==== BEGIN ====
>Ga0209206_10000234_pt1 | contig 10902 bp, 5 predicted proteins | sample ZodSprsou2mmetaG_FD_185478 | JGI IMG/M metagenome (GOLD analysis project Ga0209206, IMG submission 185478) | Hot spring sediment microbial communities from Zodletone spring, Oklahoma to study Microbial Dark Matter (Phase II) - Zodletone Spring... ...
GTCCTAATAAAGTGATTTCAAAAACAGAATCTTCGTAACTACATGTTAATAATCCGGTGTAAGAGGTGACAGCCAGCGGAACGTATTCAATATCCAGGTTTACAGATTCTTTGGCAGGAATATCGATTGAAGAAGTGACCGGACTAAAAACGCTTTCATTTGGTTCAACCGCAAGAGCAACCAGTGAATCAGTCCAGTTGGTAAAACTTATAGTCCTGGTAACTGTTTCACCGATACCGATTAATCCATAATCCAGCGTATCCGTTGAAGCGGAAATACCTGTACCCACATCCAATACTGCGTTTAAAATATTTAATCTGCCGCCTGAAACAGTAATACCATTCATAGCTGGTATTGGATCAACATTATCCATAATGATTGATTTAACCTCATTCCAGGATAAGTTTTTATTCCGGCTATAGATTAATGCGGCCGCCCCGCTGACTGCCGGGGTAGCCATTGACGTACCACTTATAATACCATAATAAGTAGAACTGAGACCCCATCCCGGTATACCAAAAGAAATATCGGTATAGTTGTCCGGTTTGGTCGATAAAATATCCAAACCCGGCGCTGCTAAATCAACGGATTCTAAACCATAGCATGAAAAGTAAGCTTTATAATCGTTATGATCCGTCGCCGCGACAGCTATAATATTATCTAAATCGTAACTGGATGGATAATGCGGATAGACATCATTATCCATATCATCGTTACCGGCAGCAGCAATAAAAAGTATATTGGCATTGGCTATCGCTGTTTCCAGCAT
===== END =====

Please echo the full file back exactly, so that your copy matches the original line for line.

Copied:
>Ga0209206_10000234_pt1 | contig 10902 bp, 5 predicted proteins | sample ZodSprsou2mmetaG_FD_185478 | JGI IMG/M metagenome (GOLD analysis project Ga0209206, IMG submission 185478) | Hot spring sediment microbial communities from Zodletone spring, Oklahoma to study Microbial Dark Matter (Phase II) - Zodletone Spring... ...
GTCCTAATAAAGTGATTTCAAAAACAGAATCTTCGTAACTACATGTTAATAATCCGGTGTAAGAGGTGACAGCCAGCGGAACGTATTCAATATCCAGGTTTACAGATTCTTTGGCAGGAATATCGATTGAAGAAGTGACCGGACTAAAAACGCTTTCATTTGGTTCAACCGCAAGAGCAACCAGTGAATCAGTCCAGTTGGTAAAACTTATAGTCCTGGTAACTGTTTCACCGATACCGATTAATCCATAATCCAGCGTATCCGTTGAAGCGGAAATACCTGTACCCACATCCAATACTGCGTTTAAAATATTTAATCTGCCGCCTGAAACAGTAATACCATTCATAGCTGGTATTGGATCAACATTATCCATAATGATTGATTTAACCTCATTCCAGGATAAGTTTTTATTCCGGCTATAGATTAATGCGGCCGCCCCGCTGACTGCCGGGGTAGCCATTGACGTACCACTTATAATACCATAATAAGTAGAACTGAGACCCCATCCCGGTATACCAAAAGAAATATCGGTATAGTTGTCCGGTTTGGTCGATAAAATATCCAAACCCGGCGCTGCTAAATCAACGGATTCTAAACCATAGCATGAAAAGTAAGCTTTATAATCGTTATGATCCGTCGCCGCGACAGCTATAATATTATCTAAATCGTAACTGGATGGATAATGCGGATAGACATCATTATCCATATCATCGTTACCGGCAGCAGCAATAAAAAGTATATTGGCATTGGCTATCGCTGTTTCCAGCAT